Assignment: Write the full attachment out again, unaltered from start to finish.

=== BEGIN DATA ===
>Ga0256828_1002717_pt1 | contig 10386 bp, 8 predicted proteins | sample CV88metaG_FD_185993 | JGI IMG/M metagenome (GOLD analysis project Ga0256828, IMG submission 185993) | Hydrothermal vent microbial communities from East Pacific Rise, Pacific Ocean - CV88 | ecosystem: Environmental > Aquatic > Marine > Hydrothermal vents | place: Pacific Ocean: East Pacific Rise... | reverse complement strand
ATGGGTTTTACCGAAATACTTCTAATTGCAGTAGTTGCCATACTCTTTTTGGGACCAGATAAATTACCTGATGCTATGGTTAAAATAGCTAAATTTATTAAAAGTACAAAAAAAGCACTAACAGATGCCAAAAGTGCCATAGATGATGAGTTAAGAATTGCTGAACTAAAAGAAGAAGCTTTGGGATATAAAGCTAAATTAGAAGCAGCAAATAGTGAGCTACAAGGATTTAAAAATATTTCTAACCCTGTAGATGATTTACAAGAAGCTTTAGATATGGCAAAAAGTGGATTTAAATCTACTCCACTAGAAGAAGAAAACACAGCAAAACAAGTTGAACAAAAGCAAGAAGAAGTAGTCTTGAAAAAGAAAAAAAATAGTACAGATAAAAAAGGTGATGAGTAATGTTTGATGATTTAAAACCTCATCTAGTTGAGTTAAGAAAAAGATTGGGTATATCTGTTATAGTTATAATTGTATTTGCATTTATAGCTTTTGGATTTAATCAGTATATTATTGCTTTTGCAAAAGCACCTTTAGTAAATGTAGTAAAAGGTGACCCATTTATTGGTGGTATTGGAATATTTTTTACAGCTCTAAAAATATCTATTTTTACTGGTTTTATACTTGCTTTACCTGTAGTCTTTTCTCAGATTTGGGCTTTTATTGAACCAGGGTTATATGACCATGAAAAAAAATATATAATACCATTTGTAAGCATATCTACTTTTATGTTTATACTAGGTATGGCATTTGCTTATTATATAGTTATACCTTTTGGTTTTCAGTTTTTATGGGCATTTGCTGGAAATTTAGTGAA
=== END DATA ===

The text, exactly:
>Ga0256828_1002717_pt1 | contig 10386 bp, 8 predicted proteins | sample CV88metaG_FD_185993 | JGI IMG/M metagenome (GOLD analysis project Ga0256828, IMG submission 185993) | Hydrothermal vent microbial communities from East Pacific Rise, Pacific Ocean - CV88 | ecosystem: Environmental > Aquatic > Marine > Hydrothermal vents | place: Pacific Ocean: East Pacific Rise... | reverse complement strand
ATGGGTTTTACCGAAATACTTCTAATTGCAGTAGTTGCCATACTCTTTTTGGGACCAGATAAATTACCTGATGCTATGGTTAAAATAGCTAAATTTATTAAAAGTACAAAAAAAGCACTAACAGATGCCAAAAGTGCCATAGATGATGAGTTAAGAATTGCTGAACTAAAAGAAGAAGCTTTGGGATATAAAGCTAAATTAGAAGCAGCAAATAGTGAGCTACAAGGATTTAAAAATATTTCTAACCCTGTAGATGATTTACAAGAAGCTTTAGATATGGCAAAAAGTGGATTTAAATCTACTCCACTAGAAGAAGAAAACACAGCAAAACAAGTTGAACAAAAGCAAGAAGAAGTAGTCTTGAAAAAGAAAAAAAATAGTACAGATAAAAAAGGTGATGAGTAATGTTTGATGATTTAAAACCTCATCTAGTTGAGTTAAGAAAAAGATTGGGTATATCTGTTATAGTTATAATTGTATTTGCATTTATAGCTTTTGGATTTAATCAGTATATTATTGCTTTTGCAAAAGCACCTTTAGTAAATGTAGTAAAAGGTGACCCATTTATTGGTGGTATTGGAATATTTTTTACAGCTCTAAAAATATCTATTTTTACTGGTTTTATACTTGCTTTACCTGTAGTCTTTTCTCAGATTTGGGCTTTTATTGAACCAGGGTTATATGACCATGAAAAAAAATATATAATACCATTTGTAAGCATATCTACTTTTATGTTTATACTAGGTATGGCATTTGCTTATTATATAGTTATACCTTTTGGTTTTCAGTTTTTATGGGCATTTGCTGGAAATTTAGTGAA